Listen to this episode here.
Welcome to Episode 1, Part 2 of “Smarter Everything”, our new podcast series where we delve into the fascinating and sometimes concerning world of smart and connected devices. In this episode, we're joined by Joe Britt, CEO and Founder of Afero, and Dr. Hugh Thompson, Managing Partner of Crosspoint Capital Partners and a prominent figure in the global cybersecurity industry.
Together, we explore the exciting advancements in technology, while examining the crucial need for those who create, develop, and deploy these devices to prioritize the security and protection of their users. From the dangers of robot vacuums being hacked to child monitors being compromised, the consequences of neglecting security can have serious implications.
Join us as we look into this critical topic and uncover the challenges of ensuring the security of an unsuspecting public in an increasingly connected world.
Here are a few key takeaways from the episode:
- How will hyperconnectivity impact our daily lives?
- How can consumers ensure their connected devices are secure?
- What are the potential benefits of smart and connected technology?
Show Highlights, listen here for the full episode.
Bret Jordan: Joe and Hugh, we live in these really crazy and fun and exciting times. So much is happening today. I would like to talk a little bit about smart and connected things. How do consumers understand these products? How do they find products that have these guarantees of security? Unfortunately, consumers just buy whatever they can at the cheapest price possible, and then they deploy it in their home and think they're fine because somewhere they thought their device was secure.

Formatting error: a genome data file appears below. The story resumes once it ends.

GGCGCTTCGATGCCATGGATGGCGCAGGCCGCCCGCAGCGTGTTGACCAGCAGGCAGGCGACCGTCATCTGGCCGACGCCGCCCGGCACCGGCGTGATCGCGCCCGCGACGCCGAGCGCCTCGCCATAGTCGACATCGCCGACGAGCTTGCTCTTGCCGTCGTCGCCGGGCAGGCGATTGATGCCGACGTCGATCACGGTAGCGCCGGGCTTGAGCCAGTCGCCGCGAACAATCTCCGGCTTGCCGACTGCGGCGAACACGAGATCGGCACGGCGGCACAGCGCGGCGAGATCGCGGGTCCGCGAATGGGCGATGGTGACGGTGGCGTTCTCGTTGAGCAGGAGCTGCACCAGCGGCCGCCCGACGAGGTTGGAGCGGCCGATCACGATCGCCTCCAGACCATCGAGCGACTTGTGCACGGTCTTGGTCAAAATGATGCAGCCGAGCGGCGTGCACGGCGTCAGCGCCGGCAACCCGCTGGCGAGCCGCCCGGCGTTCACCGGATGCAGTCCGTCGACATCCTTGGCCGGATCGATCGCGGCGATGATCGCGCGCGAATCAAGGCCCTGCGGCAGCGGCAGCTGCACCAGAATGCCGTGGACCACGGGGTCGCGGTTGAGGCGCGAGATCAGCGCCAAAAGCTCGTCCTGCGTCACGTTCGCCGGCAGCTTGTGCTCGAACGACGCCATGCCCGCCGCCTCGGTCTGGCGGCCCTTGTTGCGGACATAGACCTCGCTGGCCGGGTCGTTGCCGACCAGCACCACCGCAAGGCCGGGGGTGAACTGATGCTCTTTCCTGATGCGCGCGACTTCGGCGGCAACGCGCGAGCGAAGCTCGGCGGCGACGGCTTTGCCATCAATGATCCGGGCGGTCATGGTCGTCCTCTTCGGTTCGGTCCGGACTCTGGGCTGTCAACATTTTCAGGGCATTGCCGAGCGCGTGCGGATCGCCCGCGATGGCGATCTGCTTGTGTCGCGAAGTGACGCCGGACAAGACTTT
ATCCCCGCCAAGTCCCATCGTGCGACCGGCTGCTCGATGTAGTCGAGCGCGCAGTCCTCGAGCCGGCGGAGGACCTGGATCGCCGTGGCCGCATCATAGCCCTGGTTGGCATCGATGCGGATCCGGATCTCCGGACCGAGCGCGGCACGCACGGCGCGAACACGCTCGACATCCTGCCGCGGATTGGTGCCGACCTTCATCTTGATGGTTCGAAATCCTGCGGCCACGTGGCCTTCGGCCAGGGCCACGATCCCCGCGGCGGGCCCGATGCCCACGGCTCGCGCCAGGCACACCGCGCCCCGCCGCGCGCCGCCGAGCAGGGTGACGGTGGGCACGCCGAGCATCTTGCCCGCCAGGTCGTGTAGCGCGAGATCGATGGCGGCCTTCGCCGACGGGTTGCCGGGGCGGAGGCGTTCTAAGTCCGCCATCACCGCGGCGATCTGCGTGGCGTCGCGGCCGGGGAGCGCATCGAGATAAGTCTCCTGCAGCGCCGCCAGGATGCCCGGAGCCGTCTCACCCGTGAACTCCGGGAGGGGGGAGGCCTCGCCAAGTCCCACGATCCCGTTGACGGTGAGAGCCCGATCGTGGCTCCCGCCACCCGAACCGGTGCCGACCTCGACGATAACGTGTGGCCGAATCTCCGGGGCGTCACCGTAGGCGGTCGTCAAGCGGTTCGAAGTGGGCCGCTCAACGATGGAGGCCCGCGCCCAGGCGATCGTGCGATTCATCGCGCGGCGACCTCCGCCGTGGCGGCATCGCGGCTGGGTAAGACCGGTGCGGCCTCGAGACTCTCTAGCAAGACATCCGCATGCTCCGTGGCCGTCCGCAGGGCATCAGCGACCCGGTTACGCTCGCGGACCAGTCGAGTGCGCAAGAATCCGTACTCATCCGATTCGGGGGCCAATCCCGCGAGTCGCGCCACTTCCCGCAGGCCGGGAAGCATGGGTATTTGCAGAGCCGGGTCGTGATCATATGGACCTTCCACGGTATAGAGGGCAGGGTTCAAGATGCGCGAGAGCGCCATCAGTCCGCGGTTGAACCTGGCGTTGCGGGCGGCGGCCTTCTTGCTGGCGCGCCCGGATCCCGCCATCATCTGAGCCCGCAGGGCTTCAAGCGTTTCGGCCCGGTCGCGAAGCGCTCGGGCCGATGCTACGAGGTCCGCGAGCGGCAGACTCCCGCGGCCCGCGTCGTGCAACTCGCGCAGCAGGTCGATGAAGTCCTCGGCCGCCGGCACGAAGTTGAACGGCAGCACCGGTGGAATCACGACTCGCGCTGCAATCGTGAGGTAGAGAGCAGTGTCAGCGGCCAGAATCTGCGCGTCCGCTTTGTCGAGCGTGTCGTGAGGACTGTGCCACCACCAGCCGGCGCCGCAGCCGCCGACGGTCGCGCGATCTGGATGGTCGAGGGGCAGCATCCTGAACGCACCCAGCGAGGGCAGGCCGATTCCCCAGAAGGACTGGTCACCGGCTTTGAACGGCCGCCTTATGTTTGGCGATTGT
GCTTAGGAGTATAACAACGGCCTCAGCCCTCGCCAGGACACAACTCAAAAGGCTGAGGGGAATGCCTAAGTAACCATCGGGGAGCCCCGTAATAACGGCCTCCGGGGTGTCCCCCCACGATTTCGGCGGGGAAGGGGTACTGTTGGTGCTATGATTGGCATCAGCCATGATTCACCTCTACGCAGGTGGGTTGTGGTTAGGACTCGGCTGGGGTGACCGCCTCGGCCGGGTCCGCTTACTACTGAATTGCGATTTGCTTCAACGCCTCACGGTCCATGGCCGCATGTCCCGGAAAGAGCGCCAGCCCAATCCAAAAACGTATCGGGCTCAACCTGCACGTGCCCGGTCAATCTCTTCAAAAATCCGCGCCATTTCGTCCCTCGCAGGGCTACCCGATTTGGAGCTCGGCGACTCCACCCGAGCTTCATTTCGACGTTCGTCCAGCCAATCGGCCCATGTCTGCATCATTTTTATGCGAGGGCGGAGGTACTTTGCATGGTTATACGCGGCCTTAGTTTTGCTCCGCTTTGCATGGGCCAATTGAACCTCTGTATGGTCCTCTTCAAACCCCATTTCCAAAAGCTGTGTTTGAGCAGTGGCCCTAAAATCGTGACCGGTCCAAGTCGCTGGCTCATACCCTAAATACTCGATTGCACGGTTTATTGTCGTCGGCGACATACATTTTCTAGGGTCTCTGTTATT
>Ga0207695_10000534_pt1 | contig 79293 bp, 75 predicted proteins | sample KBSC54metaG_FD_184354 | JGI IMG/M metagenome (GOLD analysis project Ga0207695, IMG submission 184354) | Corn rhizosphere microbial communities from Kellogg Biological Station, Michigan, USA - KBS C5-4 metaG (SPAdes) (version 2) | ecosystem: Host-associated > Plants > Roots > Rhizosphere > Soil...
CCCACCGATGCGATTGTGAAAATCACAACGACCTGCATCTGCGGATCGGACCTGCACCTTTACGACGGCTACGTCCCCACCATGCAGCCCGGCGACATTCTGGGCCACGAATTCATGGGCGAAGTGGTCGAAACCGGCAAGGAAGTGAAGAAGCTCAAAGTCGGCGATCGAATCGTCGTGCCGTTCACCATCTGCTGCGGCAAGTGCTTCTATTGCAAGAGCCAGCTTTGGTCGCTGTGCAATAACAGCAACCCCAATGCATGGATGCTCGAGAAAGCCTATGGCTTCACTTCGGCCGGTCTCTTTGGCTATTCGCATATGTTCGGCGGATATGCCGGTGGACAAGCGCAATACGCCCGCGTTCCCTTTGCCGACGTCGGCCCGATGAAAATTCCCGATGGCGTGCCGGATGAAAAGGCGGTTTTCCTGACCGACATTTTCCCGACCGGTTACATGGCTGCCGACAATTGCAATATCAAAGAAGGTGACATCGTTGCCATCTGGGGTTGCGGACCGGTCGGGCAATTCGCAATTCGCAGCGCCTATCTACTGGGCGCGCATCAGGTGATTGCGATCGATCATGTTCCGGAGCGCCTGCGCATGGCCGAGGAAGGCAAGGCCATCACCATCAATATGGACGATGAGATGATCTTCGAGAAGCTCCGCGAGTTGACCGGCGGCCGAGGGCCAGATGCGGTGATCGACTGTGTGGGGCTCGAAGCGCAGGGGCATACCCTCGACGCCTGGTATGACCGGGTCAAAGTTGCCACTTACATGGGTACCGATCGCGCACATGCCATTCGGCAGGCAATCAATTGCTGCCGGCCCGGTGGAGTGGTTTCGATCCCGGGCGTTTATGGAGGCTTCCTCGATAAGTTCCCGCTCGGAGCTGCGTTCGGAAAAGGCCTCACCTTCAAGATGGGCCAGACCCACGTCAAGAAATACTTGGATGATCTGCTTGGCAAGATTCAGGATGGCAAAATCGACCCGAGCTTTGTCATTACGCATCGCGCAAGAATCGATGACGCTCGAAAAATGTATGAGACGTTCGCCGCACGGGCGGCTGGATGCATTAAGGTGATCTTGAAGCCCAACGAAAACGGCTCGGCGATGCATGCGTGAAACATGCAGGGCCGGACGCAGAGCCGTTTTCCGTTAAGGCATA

Joe Britt: Yeah, I mean, the big challenge is how to distill a complex risk down into a form that an average consumer can understand. And it’s a hard thing to do. It’s kind of the Wild West. How do you know that something is secure? One of the approaches that we've taken at Afero is to use third-party labs to take our stuff apart.
I was just reading an article about one of the most popular brands of robot vacuum cleaners. The more modern ones have cameras on them, right, which they use for navigation in the house. The reason I bring this up is because this particular article was about a bunch of photos that had somehow found their way off of one of these vacuum cleaners and onto a website of some very unsuspecting consumer in their bathroom as the vacuum was cleaning it. I think this is one of the biggest challenges, especially until we have some broadly accepted standard way of communicating to consumers what their expectation should be around security and privacy for all of these products.